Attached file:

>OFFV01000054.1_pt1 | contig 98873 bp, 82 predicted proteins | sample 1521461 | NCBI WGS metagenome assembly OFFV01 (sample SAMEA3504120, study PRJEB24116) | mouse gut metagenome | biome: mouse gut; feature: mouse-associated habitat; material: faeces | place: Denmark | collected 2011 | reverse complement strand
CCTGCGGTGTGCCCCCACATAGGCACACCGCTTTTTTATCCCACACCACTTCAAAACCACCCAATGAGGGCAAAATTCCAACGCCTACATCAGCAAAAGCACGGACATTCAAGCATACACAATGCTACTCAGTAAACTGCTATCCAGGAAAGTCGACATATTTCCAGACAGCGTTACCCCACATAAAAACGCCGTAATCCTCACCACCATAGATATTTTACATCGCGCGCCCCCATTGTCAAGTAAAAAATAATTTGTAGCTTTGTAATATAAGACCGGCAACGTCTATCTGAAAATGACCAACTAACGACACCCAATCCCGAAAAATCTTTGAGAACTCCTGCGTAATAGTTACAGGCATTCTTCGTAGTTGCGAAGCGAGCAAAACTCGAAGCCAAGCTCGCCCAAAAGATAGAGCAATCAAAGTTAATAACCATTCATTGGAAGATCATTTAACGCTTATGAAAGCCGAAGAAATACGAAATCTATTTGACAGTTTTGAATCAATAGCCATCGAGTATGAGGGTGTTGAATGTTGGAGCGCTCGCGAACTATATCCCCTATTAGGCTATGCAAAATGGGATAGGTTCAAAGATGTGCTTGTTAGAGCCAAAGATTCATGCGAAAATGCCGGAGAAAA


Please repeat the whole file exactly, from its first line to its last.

>OFFV01000054.1_pt1 | contig 98873 bp, 82 predicted proteins | sample 1521461 | NCBI WGS metagenome assembly OFFV01 (sample SAMEA3504120, study PRJEB24116) | mouse gut metagenome | biome: mouse gut; feature: mouse-associated habitat; material: faeces | place: Denmark | collected 2011 | reverse complement strand
CCTGCGGTGTGCCCCCACATAGGCACACCGCTTTTTTATCCCACACCACTTCAAAACCACCCAATGAGGGCAAAATTCCAACGCCTACATCAGCAAAAGCACGGACATTCAAGCATACACAATGCTACTCAGTAAACTGCTATCCAGGAAAGTCGACATATTTCCAGACAGCGTTACCCCACATAAAAACGCCGTAATCCTCACCACCATAGATATTTTACATCGCGCGCCCCCATTGTCAAGTAAAAAATAATTTGTAGCTTTGTAATATAAGACCGGCAACGTCTATCTGAAAATGACCAACTAACGACACCCAATCCCGAAAAATCTTTGAGAACTCCTGCGTAATAGTTACAGGCATTCTTCGTAGTTGCGAAGCGAGCAAAACTCGAAGCCAAGCTCGCCCAAAAGATAGAGCAATCAAAGTTAATAACCATTCATTGGAAGATCATTTAACGCTTATGAAAGCCGAAGAAATACGAAATCTATTTGACAGTTTTGAATCAATAGCCATCGAGTATGAGGGTGTTGAATGTTGGAGCGCTCGCGAACTATATCCCCTATTAGGCTATGCAAAATGGGATAGGTTCAAAGATGTGCTTGTTAGAGCCAAAGATTCATGCGAAAATGCCGGAGAAAA